Horror. One of the defining events in my life. I was 15 and saw the live broadcast from Kent State. The first photo has been seared in my memory for over 40 years.
The National Guard got away with murder. Plain and simple.
I was a freshman in high school which was located only about 10 miles from Kent State. This was BIG NEWS in the Cleveland area and many people my age and college age were appalled at the Guard behavior. There were a lot of people who went to the moratorium in Washington DC - which I think occurred shortly afterward - to protest.
I went to a recruiting event at Kent State in 1972 and the school played it up BIG TIME - hoping to draw people to the school because of the event. Pathetic, in a way, because they didn't do a very good job at exposing what the National Guard did.
I remember being a little freaked out as a kid, then I heard "Close to You" and realized it may be alright...
I was a toddler when this happened but I lived near Kent briefly in my college years and was surprised at what a nerve it still touched there.
I agree with R1. The Guard murdered the citizens it was sent to protect.
Oh, it was just another day for selfish, entitled, hateful-of-future-generations Baby Boomers.
R5 eats steaming piles of shit.
Was anyone ever convicted, or was a trial even held?
We were mostly brainwashed...same as now. "The troops are defending our freedom!!" Pure bullshit. We didn't know what to believe.
It was anything to keep the budget high for our military industrial complex.
They were firing real bullets into the crowds. On a University Campus. Horrifying.
I remember it well. It was roughly one month before my high school graduation (June, 1970.) I remember wearing a black armband at graduation to signify opposition to the war.
State school? Figures.
I lived within 50 miles of KSU and was in Jr. High. The media parroted the Republican governor's side of the story. (That would be Jim Rhodes, may he rot in Hell.) Quite a while later it came to light that some of the people killed were in a parking lot nowhere near the peaceful demonstration. They used rifles on American college students without consequences. We're surprised the injustices we currently face can happen, given our history?
[quote]They were firing real bullets into the crowds. On a University Campus. Horrifying.
Too bad the students didn't fire back
r6 couldn't detect sarcasm if it bit him in hos head, which is up his arse.
I was alluding to another thread herein.
I was in college in St. Paul Minnesota. I was a member of a pretty radical theatrical group. We were horrified. It was during the hieght of the anti war movement during Viet Nam. It changed everything. We lost our innocence in a way. Targeted by our own.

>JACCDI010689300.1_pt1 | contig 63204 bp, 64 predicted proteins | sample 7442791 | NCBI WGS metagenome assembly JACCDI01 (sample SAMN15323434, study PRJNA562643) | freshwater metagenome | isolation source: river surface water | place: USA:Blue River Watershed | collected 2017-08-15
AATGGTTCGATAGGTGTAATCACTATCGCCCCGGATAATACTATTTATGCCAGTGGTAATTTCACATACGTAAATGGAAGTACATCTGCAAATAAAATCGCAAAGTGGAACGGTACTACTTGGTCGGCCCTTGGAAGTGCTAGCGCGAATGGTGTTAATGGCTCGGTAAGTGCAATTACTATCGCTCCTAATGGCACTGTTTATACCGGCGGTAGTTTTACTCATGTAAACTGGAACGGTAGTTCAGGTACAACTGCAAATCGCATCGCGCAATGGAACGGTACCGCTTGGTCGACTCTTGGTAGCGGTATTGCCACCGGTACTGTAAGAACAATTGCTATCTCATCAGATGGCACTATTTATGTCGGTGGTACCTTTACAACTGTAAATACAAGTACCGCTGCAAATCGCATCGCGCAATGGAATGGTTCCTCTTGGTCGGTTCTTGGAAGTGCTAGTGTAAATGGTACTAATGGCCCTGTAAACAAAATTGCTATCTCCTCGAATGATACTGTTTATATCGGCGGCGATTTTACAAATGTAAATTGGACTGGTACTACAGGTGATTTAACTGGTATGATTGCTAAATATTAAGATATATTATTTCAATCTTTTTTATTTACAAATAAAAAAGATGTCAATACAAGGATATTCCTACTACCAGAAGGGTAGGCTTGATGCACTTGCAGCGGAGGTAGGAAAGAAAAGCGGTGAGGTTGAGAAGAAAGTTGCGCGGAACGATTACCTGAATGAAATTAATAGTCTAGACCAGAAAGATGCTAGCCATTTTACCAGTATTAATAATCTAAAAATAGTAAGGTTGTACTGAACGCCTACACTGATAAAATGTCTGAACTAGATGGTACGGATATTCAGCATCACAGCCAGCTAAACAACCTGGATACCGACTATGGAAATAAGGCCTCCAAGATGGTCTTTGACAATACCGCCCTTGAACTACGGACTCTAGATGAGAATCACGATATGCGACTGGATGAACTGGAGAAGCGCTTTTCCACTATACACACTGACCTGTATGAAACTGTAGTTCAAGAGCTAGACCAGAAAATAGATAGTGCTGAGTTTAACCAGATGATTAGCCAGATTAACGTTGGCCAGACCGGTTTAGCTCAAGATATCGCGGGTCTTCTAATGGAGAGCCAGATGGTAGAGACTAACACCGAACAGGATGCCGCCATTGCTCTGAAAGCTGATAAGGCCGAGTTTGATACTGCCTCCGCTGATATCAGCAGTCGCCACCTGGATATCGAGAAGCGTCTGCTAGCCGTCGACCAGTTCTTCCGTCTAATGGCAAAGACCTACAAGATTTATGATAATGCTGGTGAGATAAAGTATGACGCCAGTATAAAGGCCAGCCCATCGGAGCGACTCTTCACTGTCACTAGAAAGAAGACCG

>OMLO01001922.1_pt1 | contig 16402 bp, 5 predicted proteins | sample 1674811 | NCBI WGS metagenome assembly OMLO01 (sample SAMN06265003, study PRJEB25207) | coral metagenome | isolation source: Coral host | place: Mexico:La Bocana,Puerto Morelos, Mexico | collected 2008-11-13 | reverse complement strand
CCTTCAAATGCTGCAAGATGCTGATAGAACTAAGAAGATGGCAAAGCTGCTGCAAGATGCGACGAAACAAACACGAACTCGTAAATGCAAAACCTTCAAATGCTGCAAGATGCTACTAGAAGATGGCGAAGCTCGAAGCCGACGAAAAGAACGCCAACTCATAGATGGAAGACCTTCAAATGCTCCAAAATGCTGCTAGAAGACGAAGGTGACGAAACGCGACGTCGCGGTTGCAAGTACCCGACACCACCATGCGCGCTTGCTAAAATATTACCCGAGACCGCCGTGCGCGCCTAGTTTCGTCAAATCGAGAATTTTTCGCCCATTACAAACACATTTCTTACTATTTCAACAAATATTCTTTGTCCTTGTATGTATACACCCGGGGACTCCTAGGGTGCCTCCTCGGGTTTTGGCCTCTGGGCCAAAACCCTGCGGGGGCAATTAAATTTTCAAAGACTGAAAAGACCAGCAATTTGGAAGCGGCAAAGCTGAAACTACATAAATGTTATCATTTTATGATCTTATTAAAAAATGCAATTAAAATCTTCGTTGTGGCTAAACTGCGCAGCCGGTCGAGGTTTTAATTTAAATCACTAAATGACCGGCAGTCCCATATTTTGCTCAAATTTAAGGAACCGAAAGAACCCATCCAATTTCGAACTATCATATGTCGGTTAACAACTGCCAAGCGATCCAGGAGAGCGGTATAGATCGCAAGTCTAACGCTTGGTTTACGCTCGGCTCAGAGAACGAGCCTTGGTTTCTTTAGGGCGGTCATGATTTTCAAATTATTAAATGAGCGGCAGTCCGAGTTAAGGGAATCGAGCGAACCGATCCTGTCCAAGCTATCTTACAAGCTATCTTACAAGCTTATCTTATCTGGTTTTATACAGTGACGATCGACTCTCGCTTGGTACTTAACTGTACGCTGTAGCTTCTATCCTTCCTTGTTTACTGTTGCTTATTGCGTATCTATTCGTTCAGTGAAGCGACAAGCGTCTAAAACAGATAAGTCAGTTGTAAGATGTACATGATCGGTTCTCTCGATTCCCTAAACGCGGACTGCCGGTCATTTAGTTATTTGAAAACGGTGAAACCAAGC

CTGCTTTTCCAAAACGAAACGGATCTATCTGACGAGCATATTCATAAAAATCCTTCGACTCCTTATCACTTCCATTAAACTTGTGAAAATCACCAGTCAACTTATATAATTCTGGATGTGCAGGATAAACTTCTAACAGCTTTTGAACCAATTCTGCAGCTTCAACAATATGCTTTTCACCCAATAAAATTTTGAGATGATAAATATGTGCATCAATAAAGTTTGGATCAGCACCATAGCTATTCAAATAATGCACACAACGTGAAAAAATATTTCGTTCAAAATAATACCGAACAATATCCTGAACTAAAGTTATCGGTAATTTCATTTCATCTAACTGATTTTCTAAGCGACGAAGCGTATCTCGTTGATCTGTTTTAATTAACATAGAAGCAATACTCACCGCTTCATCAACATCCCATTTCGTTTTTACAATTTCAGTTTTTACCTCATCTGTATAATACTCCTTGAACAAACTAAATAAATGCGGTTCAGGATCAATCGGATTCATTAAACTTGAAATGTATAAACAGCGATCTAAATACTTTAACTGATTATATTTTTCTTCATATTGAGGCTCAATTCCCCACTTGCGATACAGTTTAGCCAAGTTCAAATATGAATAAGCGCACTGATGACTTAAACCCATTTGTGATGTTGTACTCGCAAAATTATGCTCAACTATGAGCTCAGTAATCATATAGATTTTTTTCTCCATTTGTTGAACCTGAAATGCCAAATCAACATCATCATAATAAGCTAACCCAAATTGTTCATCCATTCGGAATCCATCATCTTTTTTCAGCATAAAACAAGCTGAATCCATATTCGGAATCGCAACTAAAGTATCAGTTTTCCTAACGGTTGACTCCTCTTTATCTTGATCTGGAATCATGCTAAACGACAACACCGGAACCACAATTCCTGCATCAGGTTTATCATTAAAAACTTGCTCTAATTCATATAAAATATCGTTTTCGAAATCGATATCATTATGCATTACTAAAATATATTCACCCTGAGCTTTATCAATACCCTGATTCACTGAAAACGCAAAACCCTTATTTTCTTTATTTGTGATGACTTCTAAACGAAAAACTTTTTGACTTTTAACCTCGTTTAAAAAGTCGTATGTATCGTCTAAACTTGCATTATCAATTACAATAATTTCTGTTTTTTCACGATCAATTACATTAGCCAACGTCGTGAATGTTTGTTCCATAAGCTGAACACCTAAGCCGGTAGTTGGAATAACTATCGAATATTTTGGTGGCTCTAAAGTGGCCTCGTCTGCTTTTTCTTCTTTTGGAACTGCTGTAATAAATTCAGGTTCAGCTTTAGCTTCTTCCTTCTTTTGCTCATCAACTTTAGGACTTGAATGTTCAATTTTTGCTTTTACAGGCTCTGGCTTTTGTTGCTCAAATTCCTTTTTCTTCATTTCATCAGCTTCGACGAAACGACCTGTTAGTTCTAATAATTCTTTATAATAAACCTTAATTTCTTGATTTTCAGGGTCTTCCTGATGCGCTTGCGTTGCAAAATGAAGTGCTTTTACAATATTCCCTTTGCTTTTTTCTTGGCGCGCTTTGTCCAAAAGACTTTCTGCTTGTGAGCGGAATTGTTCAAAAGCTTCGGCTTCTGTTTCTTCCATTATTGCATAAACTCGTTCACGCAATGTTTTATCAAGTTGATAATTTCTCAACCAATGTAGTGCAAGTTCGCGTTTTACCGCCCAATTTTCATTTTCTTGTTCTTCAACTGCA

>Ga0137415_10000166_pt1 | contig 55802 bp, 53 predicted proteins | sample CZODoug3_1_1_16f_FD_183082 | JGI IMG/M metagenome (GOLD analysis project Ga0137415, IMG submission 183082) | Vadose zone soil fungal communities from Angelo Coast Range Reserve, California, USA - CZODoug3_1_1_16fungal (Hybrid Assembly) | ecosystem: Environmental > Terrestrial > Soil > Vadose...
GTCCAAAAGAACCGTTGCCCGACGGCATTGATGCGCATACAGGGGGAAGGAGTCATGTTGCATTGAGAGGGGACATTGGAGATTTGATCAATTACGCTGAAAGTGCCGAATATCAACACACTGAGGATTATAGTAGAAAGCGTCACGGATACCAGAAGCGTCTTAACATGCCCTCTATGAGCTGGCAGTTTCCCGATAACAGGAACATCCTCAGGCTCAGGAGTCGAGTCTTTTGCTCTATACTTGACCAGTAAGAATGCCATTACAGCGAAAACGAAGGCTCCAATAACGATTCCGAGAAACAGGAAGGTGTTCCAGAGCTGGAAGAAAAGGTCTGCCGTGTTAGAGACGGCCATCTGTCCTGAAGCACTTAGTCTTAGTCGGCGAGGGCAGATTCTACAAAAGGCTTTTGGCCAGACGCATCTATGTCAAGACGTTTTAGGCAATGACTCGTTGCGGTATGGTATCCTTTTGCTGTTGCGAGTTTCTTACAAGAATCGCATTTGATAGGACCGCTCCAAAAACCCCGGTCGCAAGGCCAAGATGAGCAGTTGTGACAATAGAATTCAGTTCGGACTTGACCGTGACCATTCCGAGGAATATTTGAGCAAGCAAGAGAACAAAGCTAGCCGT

are we not men?
R17, we thought you were serious.
Everyone under 40 on this board
They didn't have tasers and pepper spray back then so guns were all they had when the students attacked them. They could have used tear gas, but that has a lot of chemicals in it so it could have killed even more.
R21, you do realize that tear gas is not sarin gas?
I've been teared gassed, btw. Decidedly unpleasant, but not deadly.
I was ten years old but remember just feeling like it was another horrible thing that was somehow connected to all the OTHER violence going on in the adult world of my childhood. Civil rights riots, murders of our peace leaders, Vietnam. The world was NOT more peaceful back then, in case anyone thinks it was. There was just as much bad, awful, violent news a lot of the time as today, simply reported through more narrow channels. Kent State was horrible beyond words made worse because of the iconic pictures, which instantly became a symbol.
I was a sophomore at SUNY Albany. Demonstrations spread across university campuses throughout the country. A couple of buildings at SUNY were set on fire, and we were all sent home mid-semester.
I know one of the people who was wounded and survived. He has cashed in on that notoriety ever since. He's made some decent coin on it. I think his finger was grazed by a bullet.
I was 11, didn't know much - I remember seeing the photos in LIFE magazine - they were so scary ...
It was a different time then -- less censorship, so there were photos of students in pools of blood; less Internet chatter, so by the time you heard about it, it was verified (cooked?).
Today - it's Internet rumors and cell phone photos by "citizen" photojournalists. (This is awesome, when it's done right, BTW)
Just a different time --
The chick in the photo - Mary Ann Vecchio hasn't made money off the photo except for the "reunions". Which is sad, she's had a hard life and she should be compensated big time by the photog.
I went to a protest there in maybe 1977. I was a student at Western Michigan University. I didn't know until we were half way there that I was with the communist party.
At the protest which went around the Kent State campus there were people on top of the buildings taking movies and photos of the protesters. We were told it was the FBI.